Short film makers entered a top line-up of projects into AEAF, almost all of them animated. With only a few minutes to deliver, the story comes first, supported by the special looks seen in these projects.
AEAF Awards Attracts Top Talent in Short Films
AEAF Awards has received a diverse group of projects in the Short Film category this year, and almost all of them are animated productions. With only a few minutes to deliver a memorable production, the story comes first, supported by the special looks and techniques you will see in these projects. ATTEND AEAF AWARDS NIGHT 2018 on 30 August. Don't miss this opportunity to see the finalist and winning entries in Short Film and all categories, meet the artists and enjoy a great night out. Register here.
Interest in using stop motion animation for telling shorter form stories is as strong as ever. Although in theory it works in the same way as keyframe animation, perhaps the fact that the characters, made of familiar materials, have been captured in camera is what pulls viewers closer to what is happening to them. The range of stories the medium suits, sometimes without dialogue, is also impressive.
Each of the stop motion films entered into the Awards has a completely different style. Produced with puppets hand-made in Japan and Dragonframe software, 'Negative Space' is conceived and directed by Max Porter and Ru Kuwahata, who are both animators, based on a poem by a son whose father frequently travels as part of his business. The film is an Academy Award short film nominee.
Though often away from home, the father teaches his son to pack a suitcase efficiently, and the two engage over the years through this shared skill. Consequently, the animation often involves myriad familiar objects, packing and unpacking themselves and taking on unexpected roles, and in every scene is meticulously executed, captured and put together. Various interiors had to be built and re-built at different scales, cars were constructed inside and out - and more.
In the stop-motion film made by Bent Image Lab titled 'Two Bottles', the protagonist Bert enters a hotel aiming to spy on a man named Gregor, but when his subject suddenly swaps roles on him, Bert slides into a dangerous place of empathy and insanity. The story is simple but the characters, like the miniature sets, are dark and complex. Viewers get an edgy glimpse of what Bert is thinking through sketchy motion graphics of characters and creatures that visualise his fears and uncertainties, glowing in bright colours against the gloomy backgrounds. The combination of the two kinds of animation attracts the eye and emphasises Bert's confusion.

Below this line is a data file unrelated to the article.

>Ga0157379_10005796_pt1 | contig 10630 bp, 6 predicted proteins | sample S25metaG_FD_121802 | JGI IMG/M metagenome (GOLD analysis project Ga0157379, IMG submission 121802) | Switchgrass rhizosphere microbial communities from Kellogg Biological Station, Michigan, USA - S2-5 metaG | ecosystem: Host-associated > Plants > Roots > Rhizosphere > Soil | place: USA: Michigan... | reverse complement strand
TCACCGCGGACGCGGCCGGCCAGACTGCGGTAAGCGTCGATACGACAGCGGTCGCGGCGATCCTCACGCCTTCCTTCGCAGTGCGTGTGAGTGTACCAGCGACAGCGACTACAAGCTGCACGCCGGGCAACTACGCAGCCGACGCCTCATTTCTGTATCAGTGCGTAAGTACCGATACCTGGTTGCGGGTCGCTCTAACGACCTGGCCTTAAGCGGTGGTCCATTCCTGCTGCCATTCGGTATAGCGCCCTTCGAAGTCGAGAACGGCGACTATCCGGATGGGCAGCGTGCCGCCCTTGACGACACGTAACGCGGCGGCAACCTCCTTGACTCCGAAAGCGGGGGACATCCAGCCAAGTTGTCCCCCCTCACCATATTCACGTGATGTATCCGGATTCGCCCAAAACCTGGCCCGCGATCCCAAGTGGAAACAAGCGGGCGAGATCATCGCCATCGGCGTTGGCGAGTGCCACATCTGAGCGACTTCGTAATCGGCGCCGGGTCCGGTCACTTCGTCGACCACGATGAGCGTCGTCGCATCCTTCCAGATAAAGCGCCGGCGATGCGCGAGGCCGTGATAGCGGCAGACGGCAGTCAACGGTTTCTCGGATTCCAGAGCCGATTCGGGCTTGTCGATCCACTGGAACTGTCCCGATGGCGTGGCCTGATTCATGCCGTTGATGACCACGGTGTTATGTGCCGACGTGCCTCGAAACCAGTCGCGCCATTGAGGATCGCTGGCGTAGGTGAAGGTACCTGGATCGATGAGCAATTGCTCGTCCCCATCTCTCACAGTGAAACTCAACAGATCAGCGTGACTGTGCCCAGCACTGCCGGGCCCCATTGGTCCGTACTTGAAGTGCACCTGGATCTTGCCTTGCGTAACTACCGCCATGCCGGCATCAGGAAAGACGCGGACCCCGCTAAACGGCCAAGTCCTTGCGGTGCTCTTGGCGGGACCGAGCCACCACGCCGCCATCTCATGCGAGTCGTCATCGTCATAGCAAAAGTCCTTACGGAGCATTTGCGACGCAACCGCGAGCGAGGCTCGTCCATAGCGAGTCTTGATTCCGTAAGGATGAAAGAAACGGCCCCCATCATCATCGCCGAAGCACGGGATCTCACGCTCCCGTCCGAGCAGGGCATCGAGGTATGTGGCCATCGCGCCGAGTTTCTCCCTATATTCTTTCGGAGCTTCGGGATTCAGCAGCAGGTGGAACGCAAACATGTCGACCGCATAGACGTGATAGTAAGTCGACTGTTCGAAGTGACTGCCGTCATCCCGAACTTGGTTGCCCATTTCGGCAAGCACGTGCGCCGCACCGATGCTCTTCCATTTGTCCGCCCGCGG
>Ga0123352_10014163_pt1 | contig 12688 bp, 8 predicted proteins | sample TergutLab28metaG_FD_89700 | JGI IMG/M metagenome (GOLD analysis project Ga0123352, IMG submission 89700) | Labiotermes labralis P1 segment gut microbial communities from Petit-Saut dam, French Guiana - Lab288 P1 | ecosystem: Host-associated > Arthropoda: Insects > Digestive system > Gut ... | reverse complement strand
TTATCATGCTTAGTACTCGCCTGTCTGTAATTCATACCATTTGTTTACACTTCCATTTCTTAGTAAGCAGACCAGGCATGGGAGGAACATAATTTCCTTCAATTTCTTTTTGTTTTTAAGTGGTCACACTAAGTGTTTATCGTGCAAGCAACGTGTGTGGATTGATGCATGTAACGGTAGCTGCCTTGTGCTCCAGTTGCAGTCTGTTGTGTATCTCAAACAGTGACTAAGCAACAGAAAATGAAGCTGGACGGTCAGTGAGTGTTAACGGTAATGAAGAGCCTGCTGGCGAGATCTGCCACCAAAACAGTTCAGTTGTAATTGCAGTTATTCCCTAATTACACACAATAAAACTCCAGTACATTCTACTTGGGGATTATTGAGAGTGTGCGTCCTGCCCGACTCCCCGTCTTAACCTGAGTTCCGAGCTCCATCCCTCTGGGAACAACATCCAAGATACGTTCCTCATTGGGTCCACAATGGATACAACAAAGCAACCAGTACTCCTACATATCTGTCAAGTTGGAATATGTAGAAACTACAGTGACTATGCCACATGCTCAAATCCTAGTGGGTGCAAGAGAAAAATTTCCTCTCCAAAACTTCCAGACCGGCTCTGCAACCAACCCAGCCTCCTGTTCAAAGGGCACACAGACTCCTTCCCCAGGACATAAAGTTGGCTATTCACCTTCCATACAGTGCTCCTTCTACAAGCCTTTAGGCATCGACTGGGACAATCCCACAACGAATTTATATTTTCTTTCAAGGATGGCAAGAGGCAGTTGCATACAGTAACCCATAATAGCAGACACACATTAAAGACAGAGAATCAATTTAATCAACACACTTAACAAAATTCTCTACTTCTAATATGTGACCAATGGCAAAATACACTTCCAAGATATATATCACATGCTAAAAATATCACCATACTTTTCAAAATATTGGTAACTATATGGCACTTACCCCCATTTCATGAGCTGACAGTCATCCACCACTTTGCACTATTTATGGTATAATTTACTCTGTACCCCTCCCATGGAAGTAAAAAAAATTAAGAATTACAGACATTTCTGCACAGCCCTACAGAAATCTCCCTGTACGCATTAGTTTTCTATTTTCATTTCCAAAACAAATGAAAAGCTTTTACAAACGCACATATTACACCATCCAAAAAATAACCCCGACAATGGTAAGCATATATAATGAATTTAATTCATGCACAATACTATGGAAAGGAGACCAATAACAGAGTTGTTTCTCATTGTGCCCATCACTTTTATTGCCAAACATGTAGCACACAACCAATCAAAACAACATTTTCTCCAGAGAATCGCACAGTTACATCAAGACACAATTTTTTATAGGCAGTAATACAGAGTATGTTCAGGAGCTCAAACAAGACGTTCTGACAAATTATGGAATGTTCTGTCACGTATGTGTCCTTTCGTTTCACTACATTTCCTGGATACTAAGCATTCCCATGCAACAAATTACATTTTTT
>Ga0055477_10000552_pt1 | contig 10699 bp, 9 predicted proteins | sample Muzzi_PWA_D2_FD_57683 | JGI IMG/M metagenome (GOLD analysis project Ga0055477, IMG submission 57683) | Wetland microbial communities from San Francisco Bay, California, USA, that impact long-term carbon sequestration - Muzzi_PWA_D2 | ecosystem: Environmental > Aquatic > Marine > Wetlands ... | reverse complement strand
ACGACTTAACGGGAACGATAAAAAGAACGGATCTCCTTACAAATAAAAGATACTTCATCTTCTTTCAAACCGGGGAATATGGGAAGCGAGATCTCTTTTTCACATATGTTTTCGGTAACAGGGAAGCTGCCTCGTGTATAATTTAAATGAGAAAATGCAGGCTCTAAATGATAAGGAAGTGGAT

Most children have a dog or a kitty. Fun loving siblings Bro-Bro and Siswa however, created and animated by Oh Yeah Wow for 'Monster's Playground', are the proud owners of MONSTER! With his unrehearsed, unpredictable magic, the trio set off on a fun adventure with a specially-equipped Jet Pack Cat. Although the plain white sets are devoid of detail, the stop-motion artists achieve a liberating sense of breakneck speed and urgency as the kids pursue the fearless cat, who needs some help controlling his jet pack. Meanwhile Monster calmly keeps the action and humour going with his magic spells and transformations.
Pushing off from the world of stop motion are 3D animated stories 'Singularity', made by MISTER in Melbourne, and 'Being Good', a globally-resourced short. 'Singularity' depicts evolution as the ultimate journey, always in the present and always moving forward. It explores the journey of life, showing its complexity and scale. The filmmakers ask, “Whether you believe in creation or evolution, the question is what will happen when we interfere with that journey by creating synthetic life ourselves... especially when it has the potential to exceed our intelligence?” From single-celled organisims to arthropods to dinosaurs, the look of the animation is photoreal, achieved using Cinema 4D with After Effects and rendered with Octane.
In 'Being Good' (top photo), colourful, appealing characters turn the familiar guardian angel vs inner demon story into a personal argument between a demon and an angel who watch over a teenage girl. Based on visual development by the director Jenny Harder, the production is interesting for its use of Artella cloud collaboration services to bring together 80 professional animators, artists and filmmakers from around the world, many from well-known studios. They have been working on this project in their own time over the last few years, adjusting to a new kind of pipeline and review style. Frame.io project planning software, Sketchfab 3D content sharing and Syncsketch reviewing have also been used to keep the production on track.
'The Endless', made by a dedicted team at ArtFX in Montpellier, France, is a completely different kind of short film that uses feature film quality VFX composited into live action to tell a science fiction fantasy story. Taking place at a massive space station, one of the biggest hurdles the team faced was delivering the necessary sense of scale, achieved through close attention to level of detail in the modelling in Maya, and through perspective and parallax in the 3D camera. Tracking, first done in Nuke but then in Syntheyes, was critical to keep control over a digital double of a character who leaps into a immense cloudscape as it builds into a storm. www.aeaf.tv